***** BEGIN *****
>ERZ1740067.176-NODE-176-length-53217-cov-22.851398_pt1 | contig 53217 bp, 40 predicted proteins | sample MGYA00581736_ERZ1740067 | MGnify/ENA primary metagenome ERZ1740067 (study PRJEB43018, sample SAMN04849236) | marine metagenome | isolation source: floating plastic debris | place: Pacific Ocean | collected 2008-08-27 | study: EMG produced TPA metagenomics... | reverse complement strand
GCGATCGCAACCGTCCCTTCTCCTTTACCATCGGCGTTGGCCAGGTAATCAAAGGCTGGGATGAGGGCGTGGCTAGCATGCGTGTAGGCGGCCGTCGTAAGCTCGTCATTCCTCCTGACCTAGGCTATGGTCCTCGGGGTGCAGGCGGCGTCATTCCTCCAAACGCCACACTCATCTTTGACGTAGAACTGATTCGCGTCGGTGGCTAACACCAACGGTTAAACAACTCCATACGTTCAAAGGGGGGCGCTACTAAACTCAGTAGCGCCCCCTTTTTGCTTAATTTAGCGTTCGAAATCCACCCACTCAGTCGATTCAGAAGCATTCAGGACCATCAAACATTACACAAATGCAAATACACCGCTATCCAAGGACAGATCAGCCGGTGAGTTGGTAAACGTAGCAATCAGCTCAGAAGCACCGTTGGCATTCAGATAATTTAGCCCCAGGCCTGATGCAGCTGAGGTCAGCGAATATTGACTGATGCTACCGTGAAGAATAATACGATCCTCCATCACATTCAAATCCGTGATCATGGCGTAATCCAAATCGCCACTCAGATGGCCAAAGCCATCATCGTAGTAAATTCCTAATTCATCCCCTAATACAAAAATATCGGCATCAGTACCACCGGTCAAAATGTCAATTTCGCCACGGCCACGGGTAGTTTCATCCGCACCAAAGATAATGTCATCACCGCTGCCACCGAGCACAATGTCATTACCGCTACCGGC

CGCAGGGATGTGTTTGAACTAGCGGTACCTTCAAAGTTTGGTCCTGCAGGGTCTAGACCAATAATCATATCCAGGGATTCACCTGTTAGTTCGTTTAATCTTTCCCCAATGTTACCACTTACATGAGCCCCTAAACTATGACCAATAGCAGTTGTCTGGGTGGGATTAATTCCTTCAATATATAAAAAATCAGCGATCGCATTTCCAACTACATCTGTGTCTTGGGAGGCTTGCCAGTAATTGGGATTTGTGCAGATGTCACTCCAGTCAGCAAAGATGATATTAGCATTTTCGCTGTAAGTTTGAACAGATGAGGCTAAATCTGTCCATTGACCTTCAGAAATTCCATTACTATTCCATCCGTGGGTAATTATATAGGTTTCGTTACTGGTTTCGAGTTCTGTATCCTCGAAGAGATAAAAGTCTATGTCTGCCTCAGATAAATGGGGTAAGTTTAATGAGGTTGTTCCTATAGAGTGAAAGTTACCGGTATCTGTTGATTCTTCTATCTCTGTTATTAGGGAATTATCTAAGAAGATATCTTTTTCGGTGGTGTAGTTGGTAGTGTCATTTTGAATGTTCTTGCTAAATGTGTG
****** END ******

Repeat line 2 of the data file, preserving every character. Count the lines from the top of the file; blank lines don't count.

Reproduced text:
GCGATCGCAACCGTCCCTTCTCCTTTACCATCGGCGTTGGCCAGGTAATCAAAGGCTGGGATGAGGGCGTGGCTAGCATGCGTGTAGGCGGCCGTCGTAAGCTCGTCATTCCTCCTGACCTAGGCTATGGTCCTCGGGGTGCAGGCGGCGTCATTCCTCCAAACGCCACACTCATCTTTGACGTAGAACTGATTCGCGTCGGTGGCTAACACCAACGGTTAAACAACTCCATACGTTCAAAGGGGGGCGCTACTAAACTCAGTAGCGCCCCCTTTTTGCTTAATTTAGCGTTCGAAATCCACCCACTCAGTCGATTCAGAAGCATTCAGGACCATCAAACATTACACAAATGCAAATACACCGCTATCCAAGGACAGATCAGCCGGTGAGTTGGTAAACGTAGCAATCAGCTCAGAAGCACCGTTGGCATTCAGATAATTTAGCCCCAGGCCTGATGCAGCTGAGGTCAGCGAATATTGACTGATGCTACCGTGAAGAATAATACGATCCTCCATCACATTCAAATCCGTGATCATGGCGTAATCCAAATCGCCACTCAGATGGCCAAAGCCATCATCGTAGTAAATTCCTAATTCATCCCCTAATACAAAAATATCGGCATCAGTACCACCGGTCAAAATGTCAATTTCGCCACGGCCACGGGTAGTTTCATCCGCACCAAAGATAATGTCATCACCGCTGCCACCGAGCACAATGTCATTACCGCTACCGGC